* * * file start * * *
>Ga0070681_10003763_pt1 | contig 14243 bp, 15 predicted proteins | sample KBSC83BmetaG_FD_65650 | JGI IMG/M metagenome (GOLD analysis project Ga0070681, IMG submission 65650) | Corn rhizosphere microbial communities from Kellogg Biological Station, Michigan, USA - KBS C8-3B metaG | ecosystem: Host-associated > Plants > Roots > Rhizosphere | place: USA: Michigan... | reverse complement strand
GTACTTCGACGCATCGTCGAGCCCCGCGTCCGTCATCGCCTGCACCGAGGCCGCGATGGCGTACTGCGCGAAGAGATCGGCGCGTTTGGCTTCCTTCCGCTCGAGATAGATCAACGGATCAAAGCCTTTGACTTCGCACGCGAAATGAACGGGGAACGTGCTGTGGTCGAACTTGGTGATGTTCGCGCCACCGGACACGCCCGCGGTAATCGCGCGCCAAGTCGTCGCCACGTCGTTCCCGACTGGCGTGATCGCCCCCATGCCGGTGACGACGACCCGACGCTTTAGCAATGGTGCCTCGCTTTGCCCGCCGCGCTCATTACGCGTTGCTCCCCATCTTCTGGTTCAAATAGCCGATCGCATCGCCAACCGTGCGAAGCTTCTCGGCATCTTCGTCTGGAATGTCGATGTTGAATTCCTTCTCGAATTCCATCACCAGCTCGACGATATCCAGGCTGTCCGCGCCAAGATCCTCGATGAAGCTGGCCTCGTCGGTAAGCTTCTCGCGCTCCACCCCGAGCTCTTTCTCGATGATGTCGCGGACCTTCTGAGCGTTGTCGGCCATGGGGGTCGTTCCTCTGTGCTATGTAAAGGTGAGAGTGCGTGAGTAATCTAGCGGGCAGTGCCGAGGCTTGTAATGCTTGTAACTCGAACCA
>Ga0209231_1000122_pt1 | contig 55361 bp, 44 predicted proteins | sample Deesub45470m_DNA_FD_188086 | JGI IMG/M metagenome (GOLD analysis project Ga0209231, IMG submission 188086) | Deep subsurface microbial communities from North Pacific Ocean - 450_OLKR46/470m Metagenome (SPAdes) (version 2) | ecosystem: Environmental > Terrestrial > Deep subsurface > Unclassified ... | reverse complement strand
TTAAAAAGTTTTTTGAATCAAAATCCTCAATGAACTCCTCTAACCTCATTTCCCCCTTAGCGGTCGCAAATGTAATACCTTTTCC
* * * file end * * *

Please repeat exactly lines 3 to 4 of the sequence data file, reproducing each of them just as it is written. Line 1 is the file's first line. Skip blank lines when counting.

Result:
>Ga0209231_1000122_pt1 | contig 55361 bp, 44 predicted proteins | sample Deesub45470m_DNA_FD_188086 | JGI IMG/M metagenome (GOLD analysis project Ga0209231, IMG submission 188086) | Deep subsurface microbial communities from North Pacific Ocean - 450_OLKR46/470m Metagenome (SPAdes) (version 2) | ecosystem: Environmental > Terrestrial > Deep subsurface > Unclassified ... | reverse complement strand
TTAAAAAGTTTTTTGAATCAAAATCCTCAATGAACTCCTCTAACCTCATTTCCCCCTTAGCGGTCGCAAATGTAATACCTTTTCC